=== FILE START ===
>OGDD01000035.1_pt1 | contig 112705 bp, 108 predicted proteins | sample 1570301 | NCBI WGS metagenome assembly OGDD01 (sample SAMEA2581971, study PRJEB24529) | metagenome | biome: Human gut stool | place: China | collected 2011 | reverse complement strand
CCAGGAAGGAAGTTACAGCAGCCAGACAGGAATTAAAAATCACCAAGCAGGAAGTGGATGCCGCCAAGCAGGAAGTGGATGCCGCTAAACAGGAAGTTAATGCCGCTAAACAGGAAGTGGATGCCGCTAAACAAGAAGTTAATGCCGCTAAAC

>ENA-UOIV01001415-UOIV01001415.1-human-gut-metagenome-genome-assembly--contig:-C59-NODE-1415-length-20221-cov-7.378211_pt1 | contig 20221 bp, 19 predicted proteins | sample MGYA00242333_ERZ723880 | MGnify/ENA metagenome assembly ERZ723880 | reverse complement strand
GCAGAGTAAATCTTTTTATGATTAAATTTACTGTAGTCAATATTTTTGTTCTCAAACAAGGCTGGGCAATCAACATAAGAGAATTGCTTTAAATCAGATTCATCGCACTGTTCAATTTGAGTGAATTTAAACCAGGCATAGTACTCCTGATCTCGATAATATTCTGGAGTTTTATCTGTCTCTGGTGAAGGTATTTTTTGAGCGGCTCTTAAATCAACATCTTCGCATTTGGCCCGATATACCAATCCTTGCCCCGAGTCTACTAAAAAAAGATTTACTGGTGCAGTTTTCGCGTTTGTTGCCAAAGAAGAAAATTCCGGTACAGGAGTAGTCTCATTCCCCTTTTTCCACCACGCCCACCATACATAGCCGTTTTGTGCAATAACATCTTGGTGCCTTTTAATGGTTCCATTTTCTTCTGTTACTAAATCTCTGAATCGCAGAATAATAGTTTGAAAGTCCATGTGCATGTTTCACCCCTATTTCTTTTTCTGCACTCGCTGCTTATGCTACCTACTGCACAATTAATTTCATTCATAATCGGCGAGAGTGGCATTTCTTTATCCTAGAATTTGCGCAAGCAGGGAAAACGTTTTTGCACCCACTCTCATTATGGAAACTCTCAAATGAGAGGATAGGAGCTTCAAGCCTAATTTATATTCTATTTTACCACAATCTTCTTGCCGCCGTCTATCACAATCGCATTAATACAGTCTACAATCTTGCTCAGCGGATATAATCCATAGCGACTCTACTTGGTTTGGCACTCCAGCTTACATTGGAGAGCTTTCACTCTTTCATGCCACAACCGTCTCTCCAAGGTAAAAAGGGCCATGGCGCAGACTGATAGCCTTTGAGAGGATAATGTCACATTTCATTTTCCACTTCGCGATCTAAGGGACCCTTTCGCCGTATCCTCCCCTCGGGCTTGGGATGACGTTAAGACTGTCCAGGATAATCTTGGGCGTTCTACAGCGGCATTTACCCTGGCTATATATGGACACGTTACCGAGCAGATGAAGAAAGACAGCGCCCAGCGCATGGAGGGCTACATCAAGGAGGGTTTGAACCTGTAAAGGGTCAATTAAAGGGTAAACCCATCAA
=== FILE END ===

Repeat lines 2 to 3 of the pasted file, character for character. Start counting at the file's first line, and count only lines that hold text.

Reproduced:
CCAGGAAGGAAGTTACAGCAGCCAGACAGGAATTAAAAATCACCAAGCAGGAAGTGGATGCCGCCAAGCAGGAAGTGGATGCCGCTAAACAGGAAGTTAATGCCGCTAAACAGGAAGTGGATGCCGCTAAACAAGAAGTTAATGCCGCTAAAC

>ENA-UOIV01001415-UOIV01001415.1-human-gut-metagenome-genome-assembly--contig:-C59-NODE-1415-length-20221-cov-7.378211_pt1 | contig 20221 bp, 19 predicted proteins | sample MGYA00242333_ERZ723880 | MGnify/ENA metagenome assembly ERZ723880 | reverse complement strand